Ac­knowl­edg­ing the Supreme Court de­ci­sion, New Jer­sey At­tor­ney Gen­eral Christo­pher S. Por­rino wrote in court fil­ings last month that of­fi­cials “rec­og­nize that an out­right ban on the pos­ses­sion of stun guns within a state, re­gard­less of the con­tex­tual cir­cum­stances sur­round­ing any such pos­ses­sion, would likely not pass con­sti­tu­tional muster.”

But the state is con­cerned about hav­ing time “to is­sue rea­son­able reg­u­la­tions re­lated to the pos­ses­sion, use and sale of stun guns” be­fore agree­ing to a set­tle­ment that would re­peal the ban, Mr. Por­rino wrote.

Head­ing into a Jan. 24 con­fer­ence in the case, Mr. Stam­boulieh, who is work­ing with the New Jer­sey Sec­ond Amend­ment So­ci­ety, has raised con­cern about the state’s con­tin­ued en­force­ment of the ban. In a let­ter this month to the fed­eral mag­is­trate judge over­see­ing the case, at­tor­neys in­cluded charg­ing doc­u­ments from Wayne Town­ship Mu­nic­i­pal Court that show a woman was charged with il­le­gal pos­ses­sion of a stun gun there on Dec. 6.

“With­out a rul­ing from this Court that the statute is un­con­sti­tu­tional, cit­i­zens are con­tin­u­ally sub­jected to pros­e­cu­tion for dis­obey­ing a con­ceit­edly un­con­sti­tu­tional law,” at­tor­ney Ryan Watson wrote.

Sim­i­lar ne­go­ti­a­tions be­gan in New Or­leans af­ter res­i­dent John Ford chal­lenged the con­sti­tu­tion­al­ity of the city­wide ban on the sale, pur­chase and pos­ses­sion of stun guns.

Un­der a deal reached this month that holds off an in­junc­tion of the ban un­til at least March 15, Mr. Ford is al­lowed to pur­chase and carry a stun gun any­where in the city where a firearm may be legally car­ried. The stip­u­lated agree­ment notes that the city “may at­tempt to re­solve this lit­i­ga­tion by re­vis­ing the rel­e­vant pro­vi­sions of City Code to ad­dress the stun-gun pro­vi­sion that plain­tiff al­leges to be un­con­sti­tu­tional.”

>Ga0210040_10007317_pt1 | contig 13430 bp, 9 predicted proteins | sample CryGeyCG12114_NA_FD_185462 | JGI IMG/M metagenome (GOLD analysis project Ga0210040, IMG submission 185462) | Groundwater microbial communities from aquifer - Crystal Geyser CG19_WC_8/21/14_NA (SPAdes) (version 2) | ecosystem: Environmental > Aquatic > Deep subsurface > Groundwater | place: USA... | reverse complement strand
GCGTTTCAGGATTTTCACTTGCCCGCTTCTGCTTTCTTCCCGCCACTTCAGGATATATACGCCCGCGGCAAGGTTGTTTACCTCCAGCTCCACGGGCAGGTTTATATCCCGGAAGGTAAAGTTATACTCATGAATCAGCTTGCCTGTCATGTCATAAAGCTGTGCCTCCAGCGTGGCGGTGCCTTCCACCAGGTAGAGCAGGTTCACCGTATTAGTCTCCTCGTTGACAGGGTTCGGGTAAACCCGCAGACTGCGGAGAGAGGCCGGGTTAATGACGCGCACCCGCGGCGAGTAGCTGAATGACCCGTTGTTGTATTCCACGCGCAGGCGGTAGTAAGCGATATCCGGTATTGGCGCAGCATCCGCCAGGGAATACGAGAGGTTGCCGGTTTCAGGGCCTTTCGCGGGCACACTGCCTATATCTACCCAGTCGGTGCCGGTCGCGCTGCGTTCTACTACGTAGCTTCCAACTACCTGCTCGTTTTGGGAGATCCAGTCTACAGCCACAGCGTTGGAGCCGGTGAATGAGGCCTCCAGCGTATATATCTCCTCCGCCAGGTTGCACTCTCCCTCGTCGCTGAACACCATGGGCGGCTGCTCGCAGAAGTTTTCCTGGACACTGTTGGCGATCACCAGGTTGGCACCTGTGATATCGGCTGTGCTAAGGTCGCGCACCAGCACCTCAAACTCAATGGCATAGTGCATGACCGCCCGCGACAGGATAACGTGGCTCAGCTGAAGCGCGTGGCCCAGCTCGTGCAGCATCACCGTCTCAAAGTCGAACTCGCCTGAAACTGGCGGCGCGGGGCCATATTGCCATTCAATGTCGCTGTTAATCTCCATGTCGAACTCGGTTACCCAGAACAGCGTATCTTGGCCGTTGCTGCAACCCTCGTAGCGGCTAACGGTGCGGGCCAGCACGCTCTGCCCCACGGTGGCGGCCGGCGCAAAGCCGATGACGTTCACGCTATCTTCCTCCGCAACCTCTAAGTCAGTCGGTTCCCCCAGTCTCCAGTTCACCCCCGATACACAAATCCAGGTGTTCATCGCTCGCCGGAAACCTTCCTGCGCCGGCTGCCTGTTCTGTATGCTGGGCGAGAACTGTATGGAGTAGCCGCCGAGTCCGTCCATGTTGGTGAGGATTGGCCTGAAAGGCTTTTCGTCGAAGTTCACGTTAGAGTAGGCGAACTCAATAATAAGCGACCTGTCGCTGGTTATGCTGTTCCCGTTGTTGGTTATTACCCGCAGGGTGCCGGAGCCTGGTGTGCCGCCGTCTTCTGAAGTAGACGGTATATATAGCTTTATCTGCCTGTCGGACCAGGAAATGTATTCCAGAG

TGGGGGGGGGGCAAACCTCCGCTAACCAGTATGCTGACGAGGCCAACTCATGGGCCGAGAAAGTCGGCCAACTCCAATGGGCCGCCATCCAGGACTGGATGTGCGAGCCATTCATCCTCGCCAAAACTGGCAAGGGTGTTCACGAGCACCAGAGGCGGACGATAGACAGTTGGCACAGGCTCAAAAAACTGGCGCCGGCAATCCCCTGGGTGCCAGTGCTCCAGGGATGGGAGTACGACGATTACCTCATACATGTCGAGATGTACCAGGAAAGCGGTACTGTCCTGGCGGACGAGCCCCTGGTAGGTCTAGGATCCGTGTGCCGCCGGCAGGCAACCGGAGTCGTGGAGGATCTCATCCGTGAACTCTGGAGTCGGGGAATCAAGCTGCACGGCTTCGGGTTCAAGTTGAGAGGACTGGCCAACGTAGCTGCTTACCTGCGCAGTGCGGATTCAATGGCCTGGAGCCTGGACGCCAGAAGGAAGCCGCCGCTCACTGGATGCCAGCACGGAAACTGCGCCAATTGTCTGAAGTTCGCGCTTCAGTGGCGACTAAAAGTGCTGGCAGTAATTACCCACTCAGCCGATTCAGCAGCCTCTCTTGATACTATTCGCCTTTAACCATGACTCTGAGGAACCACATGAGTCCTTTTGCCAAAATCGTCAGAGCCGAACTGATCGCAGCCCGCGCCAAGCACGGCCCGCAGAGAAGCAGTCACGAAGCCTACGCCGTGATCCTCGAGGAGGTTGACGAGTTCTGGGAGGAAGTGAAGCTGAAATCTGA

The New Or­leans mayor’s of­fice did not re­spond by dead­line to a re­quest for com­ment on the city’s plans to ad­dress the ban.

With the help of Mr. Stam­boulieh, the Firearms Pol­icy Coali­tion is chal­leng­ing a ban in New York.

“The Sec­ond Amend­ment ab­so­lutely pro­tects the right of law-abid­ing peo­ple to buy and pos­sess all arms in com­mon use for self-de­fense, like Tasers,” said coali­tion Pres­i­dent Bran­don Combs. “We are more than happy to re­mind New York that the right to keep and bear arms pre­vails over pa­ter­nal­is­tic and un­con­sti­tu­tional statutes like theirs.”

The New York at­tor­ney gen­eral’s of­fice de­clined to com­ment on the case.

If the law­suits suc­ceed in over­turn­ing the stun gun bans, Mr. Stam­boulieh said, his work doesn’t stop there. He in­tends to chal­lenge bans on other items com­monly used for self-de­fense, in­clud­ing mar­tial arts weapons such as nunchucks and ba­tons.

“We are go­ing to ex­pand out as far as we can to en­com­pass ev­ery arm that should not be banned,” he said.

Newspapers in English

Newspapers from USA

© PressReader. All rights reserved.